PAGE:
In other words, which interpretation is more valid? We know there are
contradictions. What we don't know is why author intent should matter over the
laws of physics, or vice versa. Why visual evidence should matter over official
reference, or vice versa. That said, my plan is to involve myself in the
conversation as little as possible. As long as you're talking about something
Saxton-related, I won't get in the way. The same goes for the maturity level,
too; it's up to you guys how serious you want to be. My main concern is that
this chat is fun to read, and silly bickering is just as fun as poignant
Mike Cooper: Beyond that, I just want to point out that this is
sort of an experiment for the Roundtable series, and I'm not really sure what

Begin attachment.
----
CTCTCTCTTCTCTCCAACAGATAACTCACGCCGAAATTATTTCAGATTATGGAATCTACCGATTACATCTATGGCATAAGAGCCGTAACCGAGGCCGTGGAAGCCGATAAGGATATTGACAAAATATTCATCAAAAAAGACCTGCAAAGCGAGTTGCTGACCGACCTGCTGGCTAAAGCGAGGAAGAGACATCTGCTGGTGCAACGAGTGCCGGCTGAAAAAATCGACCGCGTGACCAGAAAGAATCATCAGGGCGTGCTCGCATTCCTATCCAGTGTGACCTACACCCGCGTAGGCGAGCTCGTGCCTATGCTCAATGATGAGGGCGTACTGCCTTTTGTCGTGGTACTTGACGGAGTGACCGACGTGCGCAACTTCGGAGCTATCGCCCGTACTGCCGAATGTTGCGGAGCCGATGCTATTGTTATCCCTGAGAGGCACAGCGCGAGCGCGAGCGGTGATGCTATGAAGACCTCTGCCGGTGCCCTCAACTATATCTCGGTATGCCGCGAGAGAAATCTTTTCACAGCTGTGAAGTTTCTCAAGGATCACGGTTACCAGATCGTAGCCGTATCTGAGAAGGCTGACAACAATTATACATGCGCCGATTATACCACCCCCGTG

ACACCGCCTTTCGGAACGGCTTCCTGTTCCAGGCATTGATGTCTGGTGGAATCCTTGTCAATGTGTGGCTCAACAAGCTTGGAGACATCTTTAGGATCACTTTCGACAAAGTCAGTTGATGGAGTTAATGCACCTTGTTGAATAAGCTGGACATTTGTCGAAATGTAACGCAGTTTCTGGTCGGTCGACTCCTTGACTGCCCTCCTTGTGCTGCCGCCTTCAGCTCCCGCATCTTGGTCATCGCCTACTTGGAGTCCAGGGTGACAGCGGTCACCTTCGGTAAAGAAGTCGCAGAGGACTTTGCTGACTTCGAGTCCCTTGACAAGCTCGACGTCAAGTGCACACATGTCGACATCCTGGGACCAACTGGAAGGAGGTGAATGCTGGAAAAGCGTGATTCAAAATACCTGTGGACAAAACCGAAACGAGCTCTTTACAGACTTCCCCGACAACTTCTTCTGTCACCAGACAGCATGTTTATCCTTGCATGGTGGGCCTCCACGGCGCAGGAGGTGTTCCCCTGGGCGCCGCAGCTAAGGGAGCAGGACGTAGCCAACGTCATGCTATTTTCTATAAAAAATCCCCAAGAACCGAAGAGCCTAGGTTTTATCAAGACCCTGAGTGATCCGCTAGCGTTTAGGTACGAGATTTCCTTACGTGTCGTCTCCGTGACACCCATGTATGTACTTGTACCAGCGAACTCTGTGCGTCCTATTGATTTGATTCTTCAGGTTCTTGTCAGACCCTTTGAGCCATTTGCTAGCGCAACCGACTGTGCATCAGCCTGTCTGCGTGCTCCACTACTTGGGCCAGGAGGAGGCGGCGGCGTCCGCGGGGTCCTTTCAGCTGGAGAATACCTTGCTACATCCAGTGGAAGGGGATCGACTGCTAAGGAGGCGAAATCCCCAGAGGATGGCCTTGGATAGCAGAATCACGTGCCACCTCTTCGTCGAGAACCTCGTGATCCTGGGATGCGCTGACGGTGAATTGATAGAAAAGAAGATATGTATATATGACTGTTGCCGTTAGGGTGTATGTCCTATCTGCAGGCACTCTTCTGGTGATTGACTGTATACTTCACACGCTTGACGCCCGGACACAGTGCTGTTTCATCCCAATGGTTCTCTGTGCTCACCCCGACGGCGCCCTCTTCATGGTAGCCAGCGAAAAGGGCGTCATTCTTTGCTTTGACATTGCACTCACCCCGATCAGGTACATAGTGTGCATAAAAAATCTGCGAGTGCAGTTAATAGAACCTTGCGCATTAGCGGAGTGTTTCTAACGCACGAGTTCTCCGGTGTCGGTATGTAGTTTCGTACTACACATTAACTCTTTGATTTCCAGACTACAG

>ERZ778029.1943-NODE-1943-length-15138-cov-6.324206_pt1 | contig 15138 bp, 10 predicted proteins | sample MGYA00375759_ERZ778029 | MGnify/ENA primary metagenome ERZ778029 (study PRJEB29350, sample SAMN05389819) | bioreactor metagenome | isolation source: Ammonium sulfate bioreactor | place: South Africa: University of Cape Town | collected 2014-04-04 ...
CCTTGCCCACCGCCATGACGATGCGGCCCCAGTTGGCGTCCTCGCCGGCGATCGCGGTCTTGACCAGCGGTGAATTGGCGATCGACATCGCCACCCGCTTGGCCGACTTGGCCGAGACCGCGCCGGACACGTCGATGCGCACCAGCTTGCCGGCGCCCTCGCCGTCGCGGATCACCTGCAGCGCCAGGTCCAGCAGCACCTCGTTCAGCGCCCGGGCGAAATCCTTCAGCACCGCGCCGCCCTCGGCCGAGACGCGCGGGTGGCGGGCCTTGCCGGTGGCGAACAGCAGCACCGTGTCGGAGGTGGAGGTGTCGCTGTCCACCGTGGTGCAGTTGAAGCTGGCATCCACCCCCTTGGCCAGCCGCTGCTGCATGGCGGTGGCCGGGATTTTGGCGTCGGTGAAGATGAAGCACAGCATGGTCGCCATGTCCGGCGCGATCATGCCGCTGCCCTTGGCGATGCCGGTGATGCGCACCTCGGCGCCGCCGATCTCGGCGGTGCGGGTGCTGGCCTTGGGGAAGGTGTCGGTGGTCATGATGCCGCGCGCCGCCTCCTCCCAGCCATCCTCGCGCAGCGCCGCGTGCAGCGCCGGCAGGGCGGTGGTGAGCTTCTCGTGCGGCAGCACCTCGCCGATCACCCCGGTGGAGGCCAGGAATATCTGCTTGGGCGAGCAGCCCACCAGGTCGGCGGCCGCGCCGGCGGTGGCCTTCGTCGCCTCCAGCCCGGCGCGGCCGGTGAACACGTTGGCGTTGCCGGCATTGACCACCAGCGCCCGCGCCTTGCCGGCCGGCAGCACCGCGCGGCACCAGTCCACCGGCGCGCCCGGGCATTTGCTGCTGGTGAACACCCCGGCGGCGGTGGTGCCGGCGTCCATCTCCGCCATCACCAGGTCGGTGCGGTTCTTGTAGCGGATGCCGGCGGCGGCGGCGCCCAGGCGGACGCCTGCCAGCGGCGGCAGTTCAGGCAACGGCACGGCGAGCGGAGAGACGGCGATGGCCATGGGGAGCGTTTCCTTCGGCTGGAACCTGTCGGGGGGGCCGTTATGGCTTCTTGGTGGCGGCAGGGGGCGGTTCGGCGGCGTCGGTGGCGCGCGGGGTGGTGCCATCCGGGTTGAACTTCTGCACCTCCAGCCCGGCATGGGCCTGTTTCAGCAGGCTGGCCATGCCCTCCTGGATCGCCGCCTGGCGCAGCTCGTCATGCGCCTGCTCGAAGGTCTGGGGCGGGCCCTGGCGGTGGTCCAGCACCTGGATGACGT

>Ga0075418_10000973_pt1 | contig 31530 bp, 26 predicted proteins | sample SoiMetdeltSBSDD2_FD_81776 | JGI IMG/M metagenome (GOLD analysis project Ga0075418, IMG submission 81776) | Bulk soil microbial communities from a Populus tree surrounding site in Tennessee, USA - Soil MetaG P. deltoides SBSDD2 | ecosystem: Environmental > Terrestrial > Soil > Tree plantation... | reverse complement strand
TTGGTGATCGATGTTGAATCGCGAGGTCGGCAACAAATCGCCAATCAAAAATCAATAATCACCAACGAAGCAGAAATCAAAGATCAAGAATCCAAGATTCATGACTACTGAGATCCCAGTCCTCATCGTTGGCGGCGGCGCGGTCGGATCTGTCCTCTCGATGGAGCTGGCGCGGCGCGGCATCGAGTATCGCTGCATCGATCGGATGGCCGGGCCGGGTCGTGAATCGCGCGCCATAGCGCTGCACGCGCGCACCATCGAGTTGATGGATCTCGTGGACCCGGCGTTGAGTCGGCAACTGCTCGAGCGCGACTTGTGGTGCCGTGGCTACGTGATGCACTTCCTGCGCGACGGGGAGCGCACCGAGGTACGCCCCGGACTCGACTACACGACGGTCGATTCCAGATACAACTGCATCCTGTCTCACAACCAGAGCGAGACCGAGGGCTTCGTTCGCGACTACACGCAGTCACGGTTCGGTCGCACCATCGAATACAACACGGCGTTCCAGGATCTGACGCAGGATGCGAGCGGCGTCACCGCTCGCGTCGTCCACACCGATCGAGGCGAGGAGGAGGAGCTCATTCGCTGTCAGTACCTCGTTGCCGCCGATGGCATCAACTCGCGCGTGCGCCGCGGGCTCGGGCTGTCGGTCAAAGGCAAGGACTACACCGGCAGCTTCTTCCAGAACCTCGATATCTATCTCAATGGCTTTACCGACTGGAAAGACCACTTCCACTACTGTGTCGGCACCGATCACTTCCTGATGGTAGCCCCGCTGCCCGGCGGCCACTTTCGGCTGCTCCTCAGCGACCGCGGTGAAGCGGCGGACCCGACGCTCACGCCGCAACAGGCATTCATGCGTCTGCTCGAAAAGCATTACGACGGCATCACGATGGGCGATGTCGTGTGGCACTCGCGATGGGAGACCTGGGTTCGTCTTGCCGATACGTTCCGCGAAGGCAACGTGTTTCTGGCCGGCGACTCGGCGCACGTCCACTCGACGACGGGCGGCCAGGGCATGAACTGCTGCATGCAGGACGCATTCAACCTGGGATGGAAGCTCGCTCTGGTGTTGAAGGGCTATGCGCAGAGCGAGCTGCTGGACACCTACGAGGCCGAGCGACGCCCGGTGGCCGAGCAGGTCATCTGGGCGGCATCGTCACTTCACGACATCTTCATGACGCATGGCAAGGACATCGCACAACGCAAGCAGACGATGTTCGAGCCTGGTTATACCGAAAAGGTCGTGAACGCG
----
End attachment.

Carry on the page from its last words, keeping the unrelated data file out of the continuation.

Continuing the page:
to expect. Here's hoping it's a worthwhile experience for everyone.
Let's start things off: the Endor Holocaust. To summarize, Saxton has made the
assertion that the laws of physics dictate that Endor's environment would have
been completely ruined by debris from the Death Star. The new book Inside the Worlds of the Star Wars
Trilogy, in whose development Saxton played a role, acknowledges the debris
issue and claims that the Rebels used shields and tractor beams to protect the
area around the strike team, but doesn't say anything either way about the damage sustained by the rest of Endor.
Pablo Hidalgo has, however, stated point-blank in Star Wars Insider that the
Holocaust definitely did not happen. Yea or nay, guys?
Kyle J: I'll do a summary of my position: I think
that despite the unrealistic elements added in to make a good story, Star Wars
in fundamentally realistic, that is, with different technology it could take